|Intro to Modernism||Burstein||TTh 1:30-3:20|
This class is loosely organized around three heuristic rubrics: Manifestoes, Minds, and Matter. As a whole the course does four things: orient the student with an overview of (mostly) British modernism circa 1900-1930; provide a general background for modernism from texts outside the field of literary studies per se (Simmel, Bergson, Giddens); engage some current critical conversations in the field; and allow focus on the work of particular authors. We will engage topoi such as embodiment and materiality—with particular attention to the status of the modernist object—as well as chronicle historical avant-gardes such as Vorticism and Imagism. Texts are mostly but not exclusively prose: Conrad's The Secret Agent; Ford's Good Soldier, West's The Return of the Soldier, Lewis's Tarr, with poems and essays by Loy and Pound for certain, but others may appear (Compton Burnett? Richard Aldington?). Students will write a 1,000 word book review of a critical monograph published 2004-6 and a final research paper.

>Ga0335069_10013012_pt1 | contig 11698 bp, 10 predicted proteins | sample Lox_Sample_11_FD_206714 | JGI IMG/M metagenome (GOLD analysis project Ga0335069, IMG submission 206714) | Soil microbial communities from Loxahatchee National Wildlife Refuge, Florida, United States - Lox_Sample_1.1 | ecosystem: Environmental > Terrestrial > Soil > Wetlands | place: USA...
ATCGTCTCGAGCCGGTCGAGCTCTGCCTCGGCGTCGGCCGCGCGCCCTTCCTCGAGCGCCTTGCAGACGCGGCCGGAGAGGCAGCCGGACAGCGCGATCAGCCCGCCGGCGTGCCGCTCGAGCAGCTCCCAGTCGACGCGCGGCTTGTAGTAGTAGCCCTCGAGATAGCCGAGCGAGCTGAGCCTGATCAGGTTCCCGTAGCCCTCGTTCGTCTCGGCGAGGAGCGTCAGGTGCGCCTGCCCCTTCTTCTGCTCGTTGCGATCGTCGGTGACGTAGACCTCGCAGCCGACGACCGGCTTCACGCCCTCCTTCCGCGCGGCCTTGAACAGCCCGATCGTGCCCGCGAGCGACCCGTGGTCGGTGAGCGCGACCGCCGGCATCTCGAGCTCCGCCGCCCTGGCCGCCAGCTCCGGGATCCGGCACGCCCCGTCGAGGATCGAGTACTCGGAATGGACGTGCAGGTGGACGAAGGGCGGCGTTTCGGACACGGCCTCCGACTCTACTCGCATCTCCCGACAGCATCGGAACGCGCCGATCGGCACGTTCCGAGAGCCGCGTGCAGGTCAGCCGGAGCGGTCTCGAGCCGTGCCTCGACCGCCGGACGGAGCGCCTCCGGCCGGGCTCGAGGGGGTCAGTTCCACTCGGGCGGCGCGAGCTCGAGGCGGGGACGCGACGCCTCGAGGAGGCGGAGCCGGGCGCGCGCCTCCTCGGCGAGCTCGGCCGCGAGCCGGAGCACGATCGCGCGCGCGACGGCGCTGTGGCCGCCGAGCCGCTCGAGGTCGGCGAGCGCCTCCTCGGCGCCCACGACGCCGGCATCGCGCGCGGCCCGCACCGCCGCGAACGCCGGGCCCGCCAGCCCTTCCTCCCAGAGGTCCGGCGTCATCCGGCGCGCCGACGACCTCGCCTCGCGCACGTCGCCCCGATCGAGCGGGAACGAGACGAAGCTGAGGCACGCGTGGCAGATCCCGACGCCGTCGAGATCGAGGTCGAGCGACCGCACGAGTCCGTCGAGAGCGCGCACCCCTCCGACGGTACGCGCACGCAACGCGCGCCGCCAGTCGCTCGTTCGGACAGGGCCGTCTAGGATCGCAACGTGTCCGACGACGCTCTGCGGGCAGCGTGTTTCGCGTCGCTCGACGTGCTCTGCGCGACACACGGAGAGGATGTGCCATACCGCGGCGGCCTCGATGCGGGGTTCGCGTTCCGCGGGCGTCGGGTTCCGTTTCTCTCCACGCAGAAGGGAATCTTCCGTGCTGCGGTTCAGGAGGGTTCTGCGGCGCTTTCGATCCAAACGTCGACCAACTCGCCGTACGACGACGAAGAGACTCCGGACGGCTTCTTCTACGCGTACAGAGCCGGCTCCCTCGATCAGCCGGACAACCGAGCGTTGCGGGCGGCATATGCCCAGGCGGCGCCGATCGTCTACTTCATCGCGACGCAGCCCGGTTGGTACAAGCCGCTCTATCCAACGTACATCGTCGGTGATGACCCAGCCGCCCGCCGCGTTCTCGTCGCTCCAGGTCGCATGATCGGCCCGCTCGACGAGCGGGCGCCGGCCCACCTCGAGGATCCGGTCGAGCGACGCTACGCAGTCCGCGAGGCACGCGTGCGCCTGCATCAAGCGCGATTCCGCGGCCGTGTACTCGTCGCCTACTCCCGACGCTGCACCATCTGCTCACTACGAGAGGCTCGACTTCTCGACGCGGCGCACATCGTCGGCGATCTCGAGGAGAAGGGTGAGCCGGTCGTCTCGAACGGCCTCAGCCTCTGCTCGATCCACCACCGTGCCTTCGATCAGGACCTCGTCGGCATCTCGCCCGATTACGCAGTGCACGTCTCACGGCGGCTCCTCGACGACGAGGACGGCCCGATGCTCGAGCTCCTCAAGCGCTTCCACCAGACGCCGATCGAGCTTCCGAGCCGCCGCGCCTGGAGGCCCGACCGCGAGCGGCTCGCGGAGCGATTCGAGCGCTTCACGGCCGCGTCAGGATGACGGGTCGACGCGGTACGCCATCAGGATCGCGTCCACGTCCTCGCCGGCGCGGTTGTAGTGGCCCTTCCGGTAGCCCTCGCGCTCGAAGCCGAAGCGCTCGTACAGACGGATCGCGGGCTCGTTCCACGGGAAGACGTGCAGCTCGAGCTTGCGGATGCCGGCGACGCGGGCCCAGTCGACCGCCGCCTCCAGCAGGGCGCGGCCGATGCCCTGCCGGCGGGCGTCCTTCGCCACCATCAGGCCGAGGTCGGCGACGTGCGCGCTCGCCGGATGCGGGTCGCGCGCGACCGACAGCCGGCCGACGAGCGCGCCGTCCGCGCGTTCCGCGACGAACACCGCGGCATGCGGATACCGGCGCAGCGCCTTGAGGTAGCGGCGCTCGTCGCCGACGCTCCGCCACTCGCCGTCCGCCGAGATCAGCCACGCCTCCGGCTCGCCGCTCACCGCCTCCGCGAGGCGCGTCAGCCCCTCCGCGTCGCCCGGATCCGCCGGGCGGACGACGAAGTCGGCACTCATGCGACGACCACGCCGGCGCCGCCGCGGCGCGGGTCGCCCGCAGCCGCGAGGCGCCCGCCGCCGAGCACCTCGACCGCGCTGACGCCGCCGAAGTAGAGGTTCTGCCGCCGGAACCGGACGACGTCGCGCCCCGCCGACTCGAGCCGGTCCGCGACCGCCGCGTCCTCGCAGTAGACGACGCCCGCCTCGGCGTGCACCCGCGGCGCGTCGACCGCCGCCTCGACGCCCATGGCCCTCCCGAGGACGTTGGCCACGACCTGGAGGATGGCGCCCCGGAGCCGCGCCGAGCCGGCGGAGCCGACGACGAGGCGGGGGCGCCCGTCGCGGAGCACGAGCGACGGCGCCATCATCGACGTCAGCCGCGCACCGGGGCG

There is one preexisting requirement: Students must read Paul de Man's translation of Madame Bovary prior to our first meeting. Not required but recommended: Levenson's The Genealogy of Modernism and Ekstein's Rites of Spring.
Please note: It is likely I teach a course on fashion and modernism 2006-7. This course will require students to have taken at least one prior course—graduate or undergraduate—in American, British, or European modernism.